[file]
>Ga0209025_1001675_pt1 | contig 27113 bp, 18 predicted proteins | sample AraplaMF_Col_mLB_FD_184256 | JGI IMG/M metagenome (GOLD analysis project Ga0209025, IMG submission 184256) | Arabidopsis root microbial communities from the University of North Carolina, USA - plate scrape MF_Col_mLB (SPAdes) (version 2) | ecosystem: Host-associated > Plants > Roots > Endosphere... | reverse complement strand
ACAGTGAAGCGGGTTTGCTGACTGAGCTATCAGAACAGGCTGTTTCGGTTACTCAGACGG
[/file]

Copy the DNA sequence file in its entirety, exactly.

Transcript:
>Ga0209025_1001675_pt1 | contig 27113 bp, 18 predicted proteins | sample AraplaMF_Col_mLB_FD_184256 | JGI IMG/M metagenome (GOLD analysis project Ga0209025, IMG submission 184256) | Arabidopsis root microbial communities from the University of North Carolina, USA - plate scrape MF_Col_mLB (SPAdes) (version 2) | ecosystem: Host-associated > Plants > Roots > Endosphere... | reverse complement strand
ACAGTGAAGCGGGTTTGCTGACTGAGCTATCAGAACAGGCTGTTTCGGTTACTCAGACGG